Monday, February 9, 2009

Revamping college education

While reading a seemingly innocuous post by Bruce Nussbaum, I was inspired to write something I've been thinking about for a while regarding the way our collegiate system is set up. Here are my thoughts

As a recent Mechanical Engineering graduate from Northeastern University...

I don't know if I would go as far as to say that admins are trying to prep students for a world that doesn't exist. However, I do think that the method in which they go about educating the students is in a manner that is more conducive to a more rigid, pre open-source era, and less so to the world of today...

The collegiate experience (at least academically) consists of a list of books you should read to become a professional "____", professor's to guide you along the way, and a surrounding of like-minded people.

Of those three, I believe the sense of community one gets from working with people that are passionate about the same subject is the most irreplacable. The curricula for almost any course can be downloaded from an increasing number of universities (MIT Open Courseware and Stanford iTunes are the first that come to mind). The professors (for the most part) can be replaced by online forums and industry professionals who (again, for the most part) are more than willing to discuss a topic here and there with a passionate student.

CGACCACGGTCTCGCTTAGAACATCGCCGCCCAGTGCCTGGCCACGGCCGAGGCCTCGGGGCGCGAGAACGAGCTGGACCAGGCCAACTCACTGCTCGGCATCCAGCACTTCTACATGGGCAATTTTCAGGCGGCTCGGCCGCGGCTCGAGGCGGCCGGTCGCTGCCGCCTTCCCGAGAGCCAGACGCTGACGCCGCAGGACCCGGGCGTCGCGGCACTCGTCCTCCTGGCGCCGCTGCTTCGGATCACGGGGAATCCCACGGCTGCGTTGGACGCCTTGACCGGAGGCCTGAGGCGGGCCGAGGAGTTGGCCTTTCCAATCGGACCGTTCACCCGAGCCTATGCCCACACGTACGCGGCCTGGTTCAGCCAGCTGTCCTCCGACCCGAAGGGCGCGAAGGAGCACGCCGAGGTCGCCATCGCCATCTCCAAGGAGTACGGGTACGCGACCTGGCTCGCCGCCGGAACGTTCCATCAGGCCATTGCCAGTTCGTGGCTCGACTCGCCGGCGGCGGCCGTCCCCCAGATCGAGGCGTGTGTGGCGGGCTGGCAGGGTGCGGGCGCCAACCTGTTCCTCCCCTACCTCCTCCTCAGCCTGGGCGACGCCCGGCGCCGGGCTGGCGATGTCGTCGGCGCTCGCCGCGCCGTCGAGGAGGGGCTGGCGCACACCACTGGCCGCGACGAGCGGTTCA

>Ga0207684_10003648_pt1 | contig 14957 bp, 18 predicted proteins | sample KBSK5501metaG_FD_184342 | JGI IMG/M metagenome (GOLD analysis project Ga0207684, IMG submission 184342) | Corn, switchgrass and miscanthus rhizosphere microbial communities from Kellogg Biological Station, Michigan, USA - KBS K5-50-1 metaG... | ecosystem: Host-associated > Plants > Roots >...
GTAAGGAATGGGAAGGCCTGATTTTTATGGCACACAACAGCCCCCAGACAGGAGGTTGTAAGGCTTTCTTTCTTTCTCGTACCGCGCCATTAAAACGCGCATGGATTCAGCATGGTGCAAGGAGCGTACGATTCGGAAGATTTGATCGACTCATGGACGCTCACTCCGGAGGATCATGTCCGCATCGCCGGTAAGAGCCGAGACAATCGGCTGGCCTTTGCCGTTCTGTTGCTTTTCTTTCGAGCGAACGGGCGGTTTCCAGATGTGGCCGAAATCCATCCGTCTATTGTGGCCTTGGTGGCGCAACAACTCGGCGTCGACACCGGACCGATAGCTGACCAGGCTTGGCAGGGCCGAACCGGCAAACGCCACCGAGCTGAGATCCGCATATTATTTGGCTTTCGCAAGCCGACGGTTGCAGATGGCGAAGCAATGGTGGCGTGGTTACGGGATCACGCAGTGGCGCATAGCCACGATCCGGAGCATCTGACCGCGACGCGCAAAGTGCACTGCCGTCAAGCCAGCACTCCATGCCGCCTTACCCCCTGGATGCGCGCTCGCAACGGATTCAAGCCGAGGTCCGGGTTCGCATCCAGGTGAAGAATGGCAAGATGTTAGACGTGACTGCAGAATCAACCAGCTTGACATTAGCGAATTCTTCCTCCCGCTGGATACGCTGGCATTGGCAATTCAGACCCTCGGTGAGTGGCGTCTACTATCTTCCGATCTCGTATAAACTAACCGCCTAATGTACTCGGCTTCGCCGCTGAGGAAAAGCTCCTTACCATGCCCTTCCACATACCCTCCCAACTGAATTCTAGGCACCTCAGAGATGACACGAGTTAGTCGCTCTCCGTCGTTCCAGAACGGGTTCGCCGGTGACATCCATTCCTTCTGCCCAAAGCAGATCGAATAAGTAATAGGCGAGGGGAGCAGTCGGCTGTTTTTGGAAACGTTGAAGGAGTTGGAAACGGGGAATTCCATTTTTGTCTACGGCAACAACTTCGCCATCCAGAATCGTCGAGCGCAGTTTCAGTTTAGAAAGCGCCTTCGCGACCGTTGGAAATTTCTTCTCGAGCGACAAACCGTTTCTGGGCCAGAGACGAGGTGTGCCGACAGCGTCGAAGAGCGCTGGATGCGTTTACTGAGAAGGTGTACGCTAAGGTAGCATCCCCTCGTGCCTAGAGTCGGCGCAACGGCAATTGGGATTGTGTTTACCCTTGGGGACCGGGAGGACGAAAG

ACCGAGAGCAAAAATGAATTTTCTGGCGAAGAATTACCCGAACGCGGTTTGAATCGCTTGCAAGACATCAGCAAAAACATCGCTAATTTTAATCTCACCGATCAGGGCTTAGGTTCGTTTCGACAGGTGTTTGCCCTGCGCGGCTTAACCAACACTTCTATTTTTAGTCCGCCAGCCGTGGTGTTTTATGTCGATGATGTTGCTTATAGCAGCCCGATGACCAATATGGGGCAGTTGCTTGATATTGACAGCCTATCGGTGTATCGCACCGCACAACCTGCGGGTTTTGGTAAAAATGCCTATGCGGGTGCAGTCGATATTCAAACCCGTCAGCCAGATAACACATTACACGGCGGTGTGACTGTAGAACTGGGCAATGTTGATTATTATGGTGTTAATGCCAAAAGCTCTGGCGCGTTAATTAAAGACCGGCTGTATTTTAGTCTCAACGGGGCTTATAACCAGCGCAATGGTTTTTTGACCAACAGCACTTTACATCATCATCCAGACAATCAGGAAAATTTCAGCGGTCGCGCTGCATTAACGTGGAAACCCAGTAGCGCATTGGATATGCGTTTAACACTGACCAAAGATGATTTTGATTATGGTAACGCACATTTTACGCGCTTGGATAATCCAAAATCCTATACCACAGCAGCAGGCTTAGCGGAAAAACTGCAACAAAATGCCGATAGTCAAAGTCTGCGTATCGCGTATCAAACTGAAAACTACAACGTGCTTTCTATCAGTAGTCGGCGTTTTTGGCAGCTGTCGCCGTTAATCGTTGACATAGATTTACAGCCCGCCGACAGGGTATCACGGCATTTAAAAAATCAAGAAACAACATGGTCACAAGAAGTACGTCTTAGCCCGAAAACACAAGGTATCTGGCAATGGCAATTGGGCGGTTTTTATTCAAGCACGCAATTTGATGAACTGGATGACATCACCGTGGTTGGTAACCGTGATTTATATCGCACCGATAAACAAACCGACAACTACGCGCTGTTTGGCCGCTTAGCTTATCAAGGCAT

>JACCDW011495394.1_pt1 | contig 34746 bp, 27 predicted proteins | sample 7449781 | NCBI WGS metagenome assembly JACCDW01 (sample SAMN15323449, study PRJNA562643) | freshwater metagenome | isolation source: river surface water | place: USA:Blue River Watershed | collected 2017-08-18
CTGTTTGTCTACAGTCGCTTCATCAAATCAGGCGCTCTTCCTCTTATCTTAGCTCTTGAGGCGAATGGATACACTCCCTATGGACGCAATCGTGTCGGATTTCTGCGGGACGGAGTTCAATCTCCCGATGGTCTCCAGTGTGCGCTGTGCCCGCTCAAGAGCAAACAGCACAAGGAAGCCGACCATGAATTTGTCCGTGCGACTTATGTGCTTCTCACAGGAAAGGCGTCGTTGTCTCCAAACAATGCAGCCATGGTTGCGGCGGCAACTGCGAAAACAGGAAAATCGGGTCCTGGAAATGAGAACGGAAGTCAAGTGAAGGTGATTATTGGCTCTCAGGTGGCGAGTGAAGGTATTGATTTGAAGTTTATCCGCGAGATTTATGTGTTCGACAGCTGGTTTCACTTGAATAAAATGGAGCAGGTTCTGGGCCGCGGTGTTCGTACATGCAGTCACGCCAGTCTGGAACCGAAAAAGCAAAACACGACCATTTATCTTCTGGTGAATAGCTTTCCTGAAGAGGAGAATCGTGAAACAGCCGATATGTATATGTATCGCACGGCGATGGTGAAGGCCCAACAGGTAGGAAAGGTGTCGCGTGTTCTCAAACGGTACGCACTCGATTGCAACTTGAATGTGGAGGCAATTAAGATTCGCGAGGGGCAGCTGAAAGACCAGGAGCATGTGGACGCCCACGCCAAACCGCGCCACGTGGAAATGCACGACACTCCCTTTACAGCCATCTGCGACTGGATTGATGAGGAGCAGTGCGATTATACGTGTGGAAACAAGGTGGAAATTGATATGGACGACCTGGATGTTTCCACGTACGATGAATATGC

I think it best if companies ends their love affair with degrees. Why not put the onus of proving competence on the licensing institutions? Engineers have the Professional Engineer Exam, Lawyers have the bar exam, etc. If I did not have an engineering degree, but passed the Professional Engineer Exam (which only ~65% of degreed Mechanical Engineer's have done), who is to say that i cannot practice as an engineer?

I envision a future where Universities offer student's varying packages. On one end you have the all-inclusive, lifelong-debt-incurring programs of today, and on the other end of the spectrum, you have a package that consists of lab usage, library access, career counseling, and an ability to cherry pick which classes you attend (so that you don't have to take say, algebra I, but you have the option to take quantum physics). These students will achieve their learning through MIT OCW, netowrking, etc. At the end of every semester or so, each student has the opportunity to take the same test. These tests will just provide feedback to the students so that they know how well they are doing. As mentioned before, this process is culminated in licensing exams provided by the appropriate licensing bureau.

You want to talk about stifling innovation? The crippling debt so many of us are graduating with prevents the fiscally responsible of us from taking the kind of chances that are required to achieve great things.

-Chris Loughnane

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